In this paper we discuss a framework to evaluate the benefits of publicly-funded research that includes scientific impact, impacts on stakeholders (next and end users of research outputs), and economic and environmental values. We apply this framework to evaluate two agricultural greenhouse gas (GHG) mitigation research science projects funded in New Zealand: research looking at mitigation options given by genetic markers for low methane animals, and the identification of emission-reducing management practices. From this analysis we achieve two main findings. First, the prominence of the research combined with the low likelihood of research occurring on this scale without public support suggests strongly that the results would not have been obtained in absence of public funding. Second, the advances reached in some areas have the potential for GHG emission reductions that would be significant in environmental terms, and whose value at likely carbon pricing levels would be in the hundreds of millions of dollars. The results discussed are conditional on several factors such as future domestic and international policy settings and implementation, adoption rates and the practical availability of mitigation options and practices for different farm landscapes. However, the impacts and economic and environmental values attached to these research projects, and mitigation research more generally, cannot be overlooked. The case studies evaluated clearly demonstrate the potential benefits that public investments can make to the development of more sustainable agricultural systems.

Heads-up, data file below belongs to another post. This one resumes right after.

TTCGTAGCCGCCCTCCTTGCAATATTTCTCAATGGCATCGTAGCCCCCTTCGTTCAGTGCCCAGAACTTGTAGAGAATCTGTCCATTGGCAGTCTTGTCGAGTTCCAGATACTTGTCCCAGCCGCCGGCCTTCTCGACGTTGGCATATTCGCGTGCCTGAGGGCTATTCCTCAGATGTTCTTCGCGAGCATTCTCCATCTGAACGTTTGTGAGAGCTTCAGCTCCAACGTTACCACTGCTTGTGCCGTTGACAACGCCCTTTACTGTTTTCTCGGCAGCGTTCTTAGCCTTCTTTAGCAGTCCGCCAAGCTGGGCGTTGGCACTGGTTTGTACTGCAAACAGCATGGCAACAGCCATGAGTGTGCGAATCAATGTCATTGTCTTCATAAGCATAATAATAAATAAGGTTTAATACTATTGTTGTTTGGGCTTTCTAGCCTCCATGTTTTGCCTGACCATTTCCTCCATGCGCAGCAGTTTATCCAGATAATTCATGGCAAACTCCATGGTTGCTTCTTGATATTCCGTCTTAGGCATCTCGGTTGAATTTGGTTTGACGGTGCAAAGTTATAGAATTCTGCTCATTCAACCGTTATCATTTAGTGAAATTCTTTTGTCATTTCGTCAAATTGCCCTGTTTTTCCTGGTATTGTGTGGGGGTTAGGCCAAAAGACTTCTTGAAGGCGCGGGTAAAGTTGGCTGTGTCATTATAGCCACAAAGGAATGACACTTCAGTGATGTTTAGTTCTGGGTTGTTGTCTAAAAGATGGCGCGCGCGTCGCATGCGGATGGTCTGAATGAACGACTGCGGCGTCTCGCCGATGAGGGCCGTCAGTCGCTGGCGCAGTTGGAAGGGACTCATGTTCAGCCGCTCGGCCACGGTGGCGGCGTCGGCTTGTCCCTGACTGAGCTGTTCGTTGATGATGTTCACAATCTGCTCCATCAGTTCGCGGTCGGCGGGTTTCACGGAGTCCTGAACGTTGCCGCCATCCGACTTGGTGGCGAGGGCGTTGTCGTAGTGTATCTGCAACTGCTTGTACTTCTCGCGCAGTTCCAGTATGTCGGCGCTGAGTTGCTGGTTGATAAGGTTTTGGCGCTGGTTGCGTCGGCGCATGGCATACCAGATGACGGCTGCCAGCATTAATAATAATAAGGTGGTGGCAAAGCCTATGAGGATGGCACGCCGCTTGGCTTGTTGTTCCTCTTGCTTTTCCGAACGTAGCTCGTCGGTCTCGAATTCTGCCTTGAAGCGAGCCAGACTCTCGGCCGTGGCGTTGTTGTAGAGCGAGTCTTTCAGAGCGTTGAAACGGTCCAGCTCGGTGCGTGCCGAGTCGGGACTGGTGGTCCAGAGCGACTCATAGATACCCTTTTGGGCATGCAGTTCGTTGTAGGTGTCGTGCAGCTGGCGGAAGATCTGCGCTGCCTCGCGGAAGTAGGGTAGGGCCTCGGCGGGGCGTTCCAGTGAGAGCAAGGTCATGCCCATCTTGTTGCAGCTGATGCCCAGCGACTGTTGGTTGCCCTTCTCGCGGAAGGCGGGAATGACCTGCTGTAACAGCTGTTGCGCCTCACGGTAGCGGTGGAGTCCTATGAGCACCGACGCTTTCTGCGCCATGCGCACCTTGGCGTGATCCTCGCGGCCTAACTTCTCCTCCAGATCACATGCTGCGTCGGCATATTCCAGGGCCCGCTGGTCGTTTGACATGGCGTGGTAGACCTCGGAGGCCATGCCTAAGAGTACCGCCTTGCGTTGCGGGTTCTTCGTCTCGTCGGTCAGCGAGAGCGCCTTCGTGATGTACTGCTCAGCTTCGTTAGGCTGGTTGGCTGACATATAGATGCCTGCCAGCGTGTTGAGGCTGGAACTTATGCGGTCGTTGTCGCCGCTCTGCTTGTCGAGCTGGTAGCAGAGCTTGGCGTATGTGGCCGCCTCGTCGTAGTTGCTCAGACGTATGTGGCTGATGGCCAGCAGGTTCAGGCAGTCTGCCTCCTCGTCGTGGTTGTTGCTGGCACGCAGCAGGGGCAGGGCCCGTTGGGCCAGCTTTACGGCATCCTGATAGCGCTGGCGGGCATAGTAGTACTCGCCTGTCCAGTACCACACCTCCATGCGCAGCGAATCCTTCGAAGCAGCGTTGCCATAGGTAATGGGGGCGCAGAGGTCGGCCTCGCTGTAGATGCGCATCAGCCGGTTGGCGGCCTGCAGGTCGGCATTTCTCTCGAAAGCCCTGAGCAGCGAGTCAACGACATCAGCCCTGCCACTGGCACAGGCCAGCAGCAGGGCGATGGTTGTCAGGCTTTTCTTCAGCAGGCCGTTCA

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Language: English

Publisher: Elsevier

Type: Article

CITATION

David A.Fleming-Muñoza, KatePrestona, AndreaArratia-Solar. "Value and impact of publicly funded climate change agricultural mitigation research: Insights from New Zealand". Journal of Cleaner Production, 248, 1, 119249

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Value and impact of publicly funded climate change agricultural mitigation research: Insights from New Zealand
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Value and impact of publicly funded climate change agricultural mitigation research: Insights from New Zealand